Because Ciro's a software engineer, and he's done enough staring in computers for a lifetime already, and he believes in the power of Git, he didn't pay much attention to this part ;-)
According to the eLife paper, the code appears to have been uploaded to: https://github.com/d-j-k/puntseq. TODO at least mention the key algorithms used more precisely.
Ciro can however see that it does present interesting problems!
Because it was necessary to wait for 2 days to get our data, the workshop first reused sample data from previous collections done earlier in the year to illustrate the software.
First there is some signal processing/machine learning required to do the base calling, which is not trivial in the Oxford Nanopore, since neighbouring bases can affect the signal of each other. This is mostly handled by Oxford Nanopore itself, or by hardcore programmers in the field however.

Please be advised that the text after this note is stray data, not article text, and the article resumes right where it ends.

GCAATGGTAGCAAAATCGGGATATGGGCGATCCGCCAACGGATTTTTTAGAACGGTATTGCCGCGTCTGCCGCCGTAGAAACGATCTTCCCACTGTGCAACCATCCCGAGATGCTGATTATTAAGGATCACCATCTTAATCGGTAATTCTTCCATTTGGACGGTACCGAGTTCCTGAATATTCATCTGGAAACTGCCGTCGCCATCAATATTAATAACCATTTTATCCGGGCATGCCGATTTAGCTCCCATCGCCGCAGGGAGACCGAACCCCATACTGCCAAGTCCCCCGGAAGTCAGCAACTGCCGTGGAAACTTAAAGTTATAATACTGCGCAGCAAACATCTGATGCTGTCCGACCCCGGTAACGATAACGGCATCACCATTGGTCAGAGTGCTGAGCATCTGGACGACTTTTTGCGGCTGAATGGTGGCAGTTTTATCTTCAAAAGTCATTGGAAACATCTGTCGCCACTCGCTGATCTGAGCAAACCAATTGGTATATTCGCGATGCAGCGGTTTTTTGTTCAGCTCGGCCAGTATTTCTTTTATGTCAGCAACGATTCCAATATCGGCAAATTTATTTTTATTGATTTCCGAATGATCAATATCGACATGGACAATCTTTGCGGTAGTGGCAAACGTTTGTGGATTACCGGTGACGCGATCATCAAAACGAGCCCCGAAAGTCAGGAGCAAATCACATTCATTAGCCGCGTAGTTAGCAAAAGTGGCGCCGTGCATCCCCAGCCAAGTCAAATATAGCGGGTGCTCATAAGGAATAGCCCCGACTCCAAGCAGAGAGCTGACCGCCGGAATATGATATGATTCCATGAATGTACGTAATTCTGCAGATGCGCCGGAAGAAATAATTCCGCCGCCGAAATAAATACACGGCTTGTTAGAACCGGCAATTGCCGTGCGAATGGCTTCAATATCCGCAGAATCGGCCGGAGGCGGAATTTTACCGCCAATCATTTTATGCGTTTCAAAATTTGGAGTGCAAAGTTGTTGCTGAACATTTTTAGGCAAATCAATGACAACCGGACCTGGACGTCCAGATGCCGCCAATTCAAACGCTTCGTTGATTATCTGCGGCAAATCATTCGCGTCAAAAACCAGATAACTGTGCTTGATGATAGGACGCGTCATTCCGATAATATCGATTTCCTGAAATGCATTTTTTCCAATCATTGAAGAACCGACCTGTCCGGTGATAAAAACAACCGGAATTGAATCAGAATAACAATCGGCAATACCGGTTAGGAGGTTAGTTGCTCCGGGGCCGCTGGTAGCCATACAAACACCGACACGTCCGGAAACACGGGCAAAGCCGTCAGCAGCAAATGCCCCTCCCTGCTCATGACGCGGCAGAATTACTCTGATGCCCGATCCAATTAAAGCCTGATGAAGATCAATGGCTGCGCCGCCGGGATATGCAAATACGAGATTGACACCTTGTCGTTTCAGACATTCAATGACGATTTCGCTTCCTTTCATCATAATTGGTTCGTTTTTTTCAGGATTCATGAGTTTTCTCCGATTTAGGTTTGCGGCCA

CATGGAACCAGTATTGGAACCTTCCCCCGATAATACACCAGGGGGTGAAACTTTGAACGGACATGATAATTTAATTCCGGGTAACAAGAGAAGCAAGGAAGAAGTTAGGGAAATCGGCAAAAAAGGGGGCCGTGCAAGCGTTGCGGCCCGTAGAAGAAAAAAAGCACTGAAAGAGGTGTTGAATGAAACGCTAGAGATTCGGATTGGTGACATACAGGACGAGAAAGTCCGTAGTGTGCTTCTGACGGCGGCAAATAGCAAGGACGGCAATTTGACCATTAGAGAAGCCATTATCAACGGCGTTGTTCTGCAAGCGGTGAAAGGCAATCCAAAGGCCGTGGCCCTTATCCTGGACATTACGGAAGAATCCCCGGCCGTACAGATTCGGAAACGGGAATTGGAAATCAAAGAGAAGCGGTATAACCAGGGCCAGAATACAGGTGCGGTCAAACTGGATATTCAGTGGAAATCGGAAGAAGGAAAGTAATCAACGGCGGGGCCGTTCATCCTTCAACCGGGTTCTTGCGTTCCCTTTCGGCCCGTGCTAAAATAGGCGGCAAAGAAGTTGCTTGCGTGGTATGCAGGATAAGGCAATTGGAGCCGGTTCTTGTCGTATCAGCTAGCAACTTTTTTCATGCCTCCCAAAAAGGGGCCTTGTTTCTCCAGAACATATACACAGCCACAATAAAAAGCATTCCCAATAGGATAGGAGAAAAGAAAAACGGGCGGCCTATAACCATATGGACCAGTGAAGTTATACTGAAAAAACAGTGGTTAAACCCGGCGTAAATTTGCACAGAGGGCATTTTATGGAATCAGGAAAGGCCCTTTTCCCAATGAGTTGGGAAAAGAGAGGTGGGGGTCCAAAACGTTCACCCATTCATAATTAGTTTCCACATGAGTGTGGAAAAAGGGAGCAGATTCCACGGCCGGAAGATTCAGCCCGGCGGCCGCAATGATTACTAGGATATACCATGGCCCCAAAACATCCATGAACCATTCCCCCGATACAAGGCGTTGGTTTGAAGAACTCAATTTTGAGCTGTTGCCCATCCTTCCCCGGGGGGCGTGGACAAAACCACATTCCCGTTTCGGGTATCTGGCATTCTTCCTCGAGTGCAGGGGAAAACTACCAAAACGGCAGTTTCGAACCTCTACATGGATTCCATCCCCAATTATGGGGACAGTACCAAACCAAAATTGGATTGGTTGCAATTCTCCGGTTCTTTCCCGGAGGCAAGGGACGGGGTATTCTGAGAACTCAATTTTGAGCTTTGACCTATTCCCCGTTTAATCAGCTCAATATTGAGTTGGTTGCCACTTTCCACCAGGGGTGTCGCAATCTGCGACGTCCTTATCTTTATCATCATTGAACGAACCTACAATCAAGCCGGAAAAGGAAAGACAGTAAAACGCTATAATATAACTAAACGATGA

After the base calling was done, the data was analyzed using computer programs that match the sequenced 16S sequences to a database of known sequenced species.
This is of course not just a simple direct string matching problem, since like any in experiment, the DNA reads have some errors, so the program has to find the best match even though it is not exact.
The PuntSeq team would later upload the data to well known open databases so that it will be preserved forever! When ready, a link to the data would be uploaded to: https://www.puntseq.co.uk/data